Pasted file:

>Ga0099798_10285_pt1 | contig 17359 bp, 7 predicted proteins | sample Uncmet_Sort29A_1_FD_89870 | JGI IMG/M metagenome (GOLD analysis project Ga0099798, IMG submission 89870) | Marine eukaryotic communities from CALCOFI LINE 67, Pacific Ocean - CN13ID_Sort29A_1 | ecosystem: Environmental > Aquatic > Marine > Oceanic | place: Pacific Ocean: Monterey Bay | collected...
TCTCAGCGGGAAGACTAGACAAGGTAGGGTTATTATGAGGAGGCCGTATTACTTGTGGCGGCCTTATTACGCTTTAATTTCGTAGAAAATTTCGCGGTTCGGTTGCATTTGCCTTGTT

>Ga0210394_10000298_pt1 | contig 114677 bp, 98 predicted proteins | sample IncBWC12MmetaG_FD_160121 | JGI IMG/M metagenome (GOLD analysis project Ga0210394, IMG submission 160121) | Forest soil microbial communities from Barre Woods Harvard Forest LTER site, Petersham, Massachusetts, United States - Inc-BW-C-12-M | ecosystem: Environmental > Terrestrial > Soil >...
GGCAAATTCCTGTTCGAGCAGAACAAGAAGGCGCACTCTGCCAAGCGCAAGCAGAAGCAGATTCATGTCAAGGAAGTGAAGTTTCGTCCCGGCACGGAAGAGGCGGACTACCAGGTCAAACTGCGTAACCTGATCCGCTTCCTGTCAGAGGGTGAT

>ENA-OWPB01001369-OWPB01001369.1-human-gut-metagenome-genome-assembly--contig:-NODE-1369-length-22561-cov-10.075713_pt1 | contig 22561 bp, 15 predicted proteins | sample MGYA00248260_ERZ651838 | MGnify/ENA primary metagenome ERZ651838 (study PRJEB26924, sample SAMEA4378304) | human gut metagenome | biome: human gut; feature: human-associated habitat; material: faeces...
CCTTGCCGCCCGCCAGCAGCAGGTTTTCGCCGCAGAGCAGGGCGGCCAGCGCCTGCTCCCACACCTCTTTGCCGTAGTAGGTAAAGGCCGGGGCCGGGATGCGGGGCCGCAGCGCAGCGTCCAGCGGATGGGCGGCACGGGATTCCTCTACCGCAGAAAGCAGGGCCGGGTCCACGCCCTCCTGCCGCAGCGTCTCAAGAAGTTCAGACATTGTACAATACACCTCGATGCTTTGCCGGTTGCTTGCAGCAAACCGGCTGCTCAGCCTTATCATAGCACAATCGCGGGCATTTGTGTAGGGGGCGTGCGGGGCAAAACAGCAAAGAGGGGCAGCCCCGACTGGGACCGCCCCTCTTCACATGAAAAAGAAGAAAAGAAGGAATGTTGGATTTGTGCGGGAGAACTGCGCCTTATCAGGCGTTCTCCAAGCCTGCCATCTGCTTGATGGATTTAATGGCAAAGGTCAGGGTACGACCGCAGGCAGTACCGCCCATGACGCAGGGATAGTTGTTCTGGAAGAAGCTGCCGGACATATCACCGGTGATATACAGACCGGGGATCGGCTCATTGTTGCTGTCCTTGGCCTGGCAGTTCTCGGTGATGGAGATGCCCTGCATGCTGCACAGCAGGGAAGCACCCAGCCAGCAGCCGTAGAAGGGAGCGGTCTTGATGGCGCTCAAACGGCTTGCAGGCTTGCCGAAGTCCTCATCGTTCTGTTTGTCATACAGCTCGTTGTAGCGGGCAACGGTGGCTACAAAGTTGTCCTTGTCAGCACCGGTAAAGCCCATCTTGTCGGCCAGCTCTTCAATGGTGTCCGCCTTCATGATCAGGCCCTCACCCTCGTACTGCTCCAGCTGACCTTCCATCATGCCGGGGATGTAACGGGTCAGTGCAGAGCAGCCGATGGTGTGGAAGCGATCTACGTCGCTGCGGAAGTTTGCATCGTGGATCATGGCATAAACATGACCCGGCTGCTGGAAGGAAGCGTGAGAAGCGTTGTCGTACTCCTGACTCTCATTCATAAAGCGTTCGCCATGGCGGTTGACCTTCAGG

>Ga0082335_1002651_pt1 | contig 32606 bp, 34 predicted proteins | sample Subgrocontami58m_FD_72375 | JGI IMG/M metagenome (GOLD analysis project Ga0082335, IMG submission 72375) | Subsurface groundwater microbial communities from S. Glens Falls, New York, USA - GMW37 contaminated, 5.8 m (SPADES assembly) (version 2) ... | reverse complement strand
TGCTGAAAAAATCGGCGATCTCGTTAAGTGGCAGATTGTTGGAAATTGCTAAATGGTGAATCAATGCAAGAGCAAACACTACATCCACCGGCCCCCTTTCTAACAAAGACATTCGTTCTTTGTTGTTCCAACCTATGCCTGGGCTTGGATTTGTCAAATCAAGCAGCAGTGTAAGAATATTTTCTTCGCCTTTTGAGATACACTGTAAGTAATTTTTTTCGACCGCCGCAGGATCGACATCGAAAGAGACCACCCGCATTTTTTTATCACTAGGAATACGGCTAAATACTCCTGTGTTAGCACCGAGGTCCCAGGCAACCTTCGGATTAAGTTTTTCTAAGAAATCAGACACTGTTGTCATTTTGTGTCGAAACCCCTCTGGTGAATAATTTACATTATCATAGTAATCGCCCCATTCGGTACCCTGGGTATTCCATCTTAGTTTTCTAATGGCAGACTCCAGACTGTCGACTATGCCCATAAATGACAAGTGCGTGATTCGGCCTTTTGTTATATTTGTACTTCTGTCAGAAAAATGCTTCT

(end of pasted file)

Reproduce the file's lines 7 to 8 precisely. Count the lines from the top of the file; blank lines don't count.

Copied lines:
>Ga0082335_1002651_pt1 | contig 32606 bp, 34 predicted proteins | sample Subgrocontami58m_FD_72375 | JGI IMG/M metagenome (GOLD analysis project Ga0082335, IMG submission 72375) | Subsurface groundwater microbial communities from S. Glens Falls, New York, USA - GMW37 contaminated, 5.8 m (SPADES assembly) (version 2) ... | reverse complement strand
TGCTGAAAAAATCGGCGATCTCGTTAAGTGGCAGATTGTTGGAAATTGCTAAATGGTGAATCAATGCAAGAGCAAACACTACATCCACCGGCCCCCTTTCTAACAAAGACATTCGTTCTTTGTTGTTCCAACCTATGCCTGGGCTTGGATTTGTCAAATCAAGCAGCAGTGTAAGAATATTTTCTTCGCCTTTTGAGATACACTGTAAGTAATTTTTTTCGACCGCCGCAGGATCGACATCGAAAGAGACCACCCGCATTTTTTTATCACTAGGAATACGGCTAAATACTCCTGTGTTAGCACCGAGGTCCCAGGCAACCTTCGGATTAAGTTTTTCTAAGAAATCAGACACTGTTGTCATTTTGTGTCGAAACCCCTCTGGTGAATAATTTACATTATCATAGTAATCGCCCCATTCGGTACCCTGGGTATTCCATCTTAGTTTTCTAATGGCAGACTCCAGACTGTCGACTATGCCCATAAATGACAAGTGCGTGATTCGGCCTTTTGTTATATTTGTACTTCTGTCAGAAAAATGCTTCT